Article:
Coast Guard locates 4 boaters on overdue vessel, concluding 9-hour search

9th Coast Guard District News
SAULT STE MARIE, Mich.  Crews concluded a nine-hour search effort for four people reported overdue when they were found safe Sunday in western Lake Superior.The names of those aboard are not being released, and there is no Coast Guard imagery.

The search began when a family member of one of the boaters called the Lake County, Minn., emergency dispatch to report that the vessel was overdue at about 1 a.m. Sunday.

According to the overdue vessel report, the boat had four people aboard and was supposed to begin the 35-mile transit to the Apostle Islands from Silver Bay, Minn., at about noon. At some point, the operator indicated to the reporting source that plans had changed and the new destination was Palisade Head, which is a 10-mile round-trip that should have taken about two hours to complete.  When the vessel did not return to Silver Bay from Palisade Head, the reporting source called the authorities.

Searchand-rescue controllers at Coast Guard Sector Sault Ste. Marie directed the search efforts until the vessel was located in the vicinity of Sand Island in the Apostle Island range at about 10 a.m. Repeated attempts to hail the overdue vessel over VHF-FM radio during the search and once on scene with the vessel were unsuccessful. All persons aboard were found in good health and there were no vessel, mechanical or structural problems reported.  The operator indicated that there was a miscommunication of the destination with the reported that reported the vessel as overdue.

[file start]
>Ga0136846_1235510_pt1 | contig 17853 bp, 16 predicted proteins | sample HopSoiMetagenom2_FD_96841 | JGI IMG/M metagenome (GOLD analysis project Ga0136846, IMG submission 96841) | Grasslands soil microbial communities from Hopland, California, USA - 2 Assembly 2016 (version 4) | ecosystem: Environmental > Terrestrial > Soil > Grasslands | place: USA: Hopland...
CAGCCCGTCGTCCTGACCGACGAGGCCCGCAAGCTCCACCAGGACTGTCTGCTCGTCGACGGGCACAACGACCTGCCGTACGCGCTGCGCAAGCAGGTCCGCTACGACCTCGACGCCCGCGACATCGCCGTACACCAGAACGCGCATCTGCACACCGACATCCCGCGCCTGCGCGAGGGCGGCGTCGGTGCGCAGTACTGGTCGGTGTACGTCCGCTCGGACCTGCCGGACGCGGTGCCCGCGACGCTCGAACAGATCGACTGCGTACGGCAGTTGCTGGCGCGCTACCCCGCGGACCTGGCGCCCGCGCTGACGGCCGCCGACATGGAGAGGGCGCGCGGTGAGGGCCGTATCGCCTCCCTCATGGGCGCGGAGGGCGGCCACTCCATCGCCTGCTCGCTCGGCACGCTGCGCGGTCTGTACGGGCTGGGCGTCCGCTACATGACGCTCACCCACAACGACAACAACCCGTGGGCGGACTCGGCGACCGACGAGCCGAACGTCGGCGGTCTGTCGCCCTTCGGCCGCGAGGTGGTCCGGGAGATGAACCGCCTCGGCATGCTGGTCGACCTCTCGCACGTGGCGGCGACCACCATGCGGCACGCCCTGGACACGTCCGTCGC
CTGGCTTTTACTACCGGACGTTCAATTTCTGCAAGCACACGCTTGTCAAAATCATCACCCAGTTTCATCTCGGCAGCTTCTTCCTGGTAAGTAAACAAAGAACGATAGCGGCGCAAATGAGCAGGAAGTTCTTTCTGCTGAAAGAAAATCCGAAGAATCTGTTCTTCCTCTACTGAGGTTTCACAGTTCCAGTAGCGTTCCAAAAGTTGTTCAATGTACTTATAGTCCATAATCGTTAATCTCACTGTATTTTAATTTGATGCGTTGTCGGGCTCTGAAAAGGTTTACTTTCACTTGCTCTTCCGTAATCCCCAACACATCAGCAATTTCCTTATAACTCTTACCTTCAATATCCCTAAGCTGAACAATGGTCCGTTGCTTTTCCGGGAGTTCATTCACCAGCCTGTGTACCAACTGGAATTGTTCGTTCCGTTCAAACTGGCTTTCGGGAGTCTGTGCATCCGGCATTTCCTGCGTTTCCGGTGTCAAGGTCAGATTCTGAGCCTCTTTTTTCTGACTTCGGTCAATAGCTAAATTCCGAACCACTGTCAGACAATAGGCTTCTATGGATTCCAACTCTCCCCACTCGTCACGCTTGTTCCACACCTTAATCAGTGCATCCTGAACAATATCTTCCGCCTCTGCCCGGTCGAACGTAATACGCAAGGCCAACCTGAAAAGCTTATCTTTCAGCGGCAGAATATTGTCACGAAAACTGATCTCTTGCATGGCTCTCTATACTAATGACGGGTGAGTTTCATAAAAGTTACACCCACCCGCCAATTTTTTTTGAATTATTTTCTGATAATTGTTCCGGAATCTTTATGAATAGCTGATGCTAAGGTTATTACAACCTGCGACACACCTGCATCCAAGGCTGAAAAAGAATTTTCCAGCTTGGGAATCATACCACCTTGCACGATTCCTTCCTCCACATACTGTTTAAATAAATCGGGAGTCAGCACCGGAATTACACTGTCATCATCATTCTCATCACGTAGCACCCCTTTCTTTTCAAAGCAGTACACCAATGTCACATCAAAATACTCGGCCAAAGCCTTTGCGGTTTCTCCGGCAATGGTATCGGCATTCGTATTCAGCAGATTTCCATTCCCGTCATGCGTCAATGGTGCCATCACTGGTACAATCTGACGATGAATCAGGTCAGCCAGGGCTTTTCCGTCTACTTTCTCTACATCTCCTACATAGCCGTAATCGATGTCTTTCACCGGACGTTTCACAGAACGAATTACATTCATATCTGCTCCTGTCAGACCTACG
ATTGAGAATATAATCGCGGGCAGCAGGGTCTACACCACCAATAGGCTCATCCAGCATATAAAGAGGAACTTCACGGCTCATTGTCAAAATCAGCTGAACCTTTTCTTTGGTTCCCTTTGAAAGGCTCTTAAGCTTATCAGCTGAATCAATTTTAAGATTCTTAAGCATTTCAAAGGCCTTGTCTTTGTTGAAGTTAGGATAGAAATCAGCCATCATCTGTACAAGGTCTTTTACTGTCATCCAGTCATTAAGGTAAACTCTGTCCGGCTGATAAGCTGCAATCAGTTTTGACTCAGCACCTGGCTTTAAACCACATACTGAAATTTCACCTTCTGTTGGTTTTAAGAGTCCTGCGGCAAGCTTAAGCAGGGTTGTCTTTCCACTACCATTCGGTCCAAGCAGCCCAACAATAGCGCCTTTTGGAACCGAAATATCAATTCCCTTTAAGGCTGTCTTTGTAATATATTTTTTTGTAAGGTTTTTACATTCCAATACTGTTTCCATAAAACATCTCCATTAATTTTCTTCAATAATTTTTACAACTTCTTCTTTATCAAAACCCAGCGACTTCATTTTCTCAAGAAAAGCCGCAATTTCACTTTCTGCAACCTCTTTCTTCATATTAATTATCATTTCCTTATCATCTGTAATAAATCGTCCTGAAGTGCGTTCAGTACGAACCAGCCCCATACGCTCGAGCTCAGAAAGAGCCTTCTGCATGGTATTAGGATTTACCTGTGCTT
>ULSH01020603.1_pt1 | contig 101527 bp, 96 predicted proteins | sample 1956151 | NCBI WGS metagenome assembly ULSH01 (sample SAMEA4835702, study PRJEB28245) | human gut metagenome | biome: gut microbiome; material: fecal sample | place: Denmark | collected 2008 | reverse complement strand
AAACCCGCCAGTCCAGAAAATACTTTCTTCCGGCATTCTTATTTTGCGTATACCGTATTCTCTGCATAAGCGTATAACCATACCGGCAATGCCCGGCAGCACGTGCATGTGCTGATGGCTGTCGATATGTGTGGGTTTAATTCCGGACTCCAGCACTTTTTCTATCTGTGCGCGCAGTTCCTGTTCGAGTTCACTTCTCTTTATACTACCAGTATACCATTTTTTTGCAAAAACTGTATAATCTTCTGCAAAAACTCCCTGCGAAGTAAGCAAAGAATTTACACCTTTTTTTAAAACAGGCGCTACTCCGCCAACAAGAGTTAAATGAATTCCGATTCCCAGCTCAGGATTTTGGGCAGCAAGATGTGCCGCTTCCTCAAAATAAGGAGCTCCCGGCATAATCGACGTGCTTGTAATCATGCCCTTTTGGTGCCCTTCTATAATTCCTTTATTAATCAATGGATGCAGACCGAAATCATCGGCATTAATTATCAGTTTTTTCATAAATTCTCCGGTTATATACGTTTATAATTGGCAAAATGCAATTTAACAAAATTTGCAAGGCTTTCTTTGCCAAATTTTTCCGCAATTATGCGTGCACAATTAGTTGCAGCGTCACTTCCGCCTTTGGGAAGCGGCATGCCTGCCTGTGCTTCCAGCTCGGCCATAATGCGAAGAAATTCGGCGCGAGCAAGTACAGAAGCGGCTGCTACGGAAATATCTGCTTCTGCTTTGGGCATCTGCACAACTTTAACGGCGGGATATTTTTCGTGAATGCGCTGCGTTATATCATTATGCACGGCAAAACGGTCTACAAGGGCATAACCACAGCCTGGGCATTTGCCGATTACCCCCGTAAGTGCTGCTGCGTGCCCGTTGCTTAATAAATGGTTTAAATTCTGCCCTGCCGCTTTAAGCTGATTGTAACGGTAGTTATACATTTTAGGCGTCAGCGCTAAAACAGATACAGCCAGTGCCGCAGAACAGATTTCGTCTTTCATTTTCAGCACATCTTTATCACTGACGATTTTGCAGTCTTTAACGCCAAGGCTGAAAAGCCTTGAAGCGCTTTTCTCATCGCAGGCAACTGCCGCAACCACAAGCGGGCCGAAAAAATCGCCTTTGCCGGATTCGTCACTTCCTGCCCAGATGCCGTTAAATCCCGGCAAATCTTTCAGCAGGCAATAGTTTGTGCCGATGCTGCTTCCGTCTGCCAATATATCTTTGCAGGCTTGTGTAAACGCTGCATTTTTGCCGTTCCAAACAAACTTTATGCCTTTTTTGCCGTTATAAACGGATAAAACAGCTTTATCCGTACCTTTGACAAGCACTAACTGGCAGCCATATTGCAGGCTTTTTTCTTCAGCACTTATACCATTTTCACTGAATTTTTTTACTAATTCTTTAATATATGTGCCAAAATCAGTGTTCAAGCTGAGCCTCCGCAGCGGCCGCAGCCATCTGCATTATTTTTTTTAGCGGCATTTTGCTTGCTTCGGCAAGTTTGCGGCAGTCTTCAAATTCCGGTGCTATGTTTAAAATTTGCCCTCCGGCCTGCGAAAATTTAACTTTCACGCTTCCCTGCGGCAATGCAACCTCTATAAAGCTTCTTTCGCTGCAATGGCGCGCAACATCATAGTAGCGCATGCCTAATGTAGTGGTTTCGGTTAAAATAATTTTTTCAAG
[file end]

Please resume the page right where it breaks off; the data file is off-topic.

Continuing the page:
Coast Guard crews involved in the search were: an aircrew aboard an MH-65C Dolphin rescue helicopter from Coast Guard Air Station Traverse City, Mich.; boatcrews aboard a Response Boat-Medium and a Response Boat-Small from Coast Guard Station Bayfield, Wis.; a boatcrew aboard an RB-M from Coast Guard Station Duluth, Minn.; and a boatcrew aboard an RB-S from Coast Guard Station North Superior in Grand Marais, Minn.

Minnesota law enforcement crews involved were: four boatcrews from the Minnesota Department of Natural Resources and the Silver Bay Police Department aboard local law enforcement agency boats; and an aircrew aboard a Minnesota State Police helicopter.

Canadian Coast Guard crews involved were: an aircrew aboard a C-130 Hercules fixed-wing aircraft from Winnipeg, Manitoba.

“Providing a detailed float plan with voyage contingencies and alternate plans to a trusted shoreside contact is extremely important,” said Lt. Richard Sansone, a search-and-rescue mission coordinator at Sector Sault Ste. Marie.

“If you become overdue, it can help the Coast Guard locate you faster and assist you if you are in distress. If you are not in distress, it allows the Coast Guard to reallocate its resources to help those who are.”

While the U.S. Coast Guard is pleased that this search-and-rescue effort had a positive outcome, this case illustrates the importance of having a proper means of communicating while boating.  Mobile phones may seem appropriate during short boating trips, but signal dead zones may prevent an emergency communication when needed.  The U.S. Coast Guard encourages all boaters to utilize mobile phones as a backup means of communication and make VHF-FM radios the primary means to communicate in an emergency.  Boaters should continuously monitor channel 16, as there may be broadcasts pertinent to safety during the voyage.

Click here for information regarding float plans.

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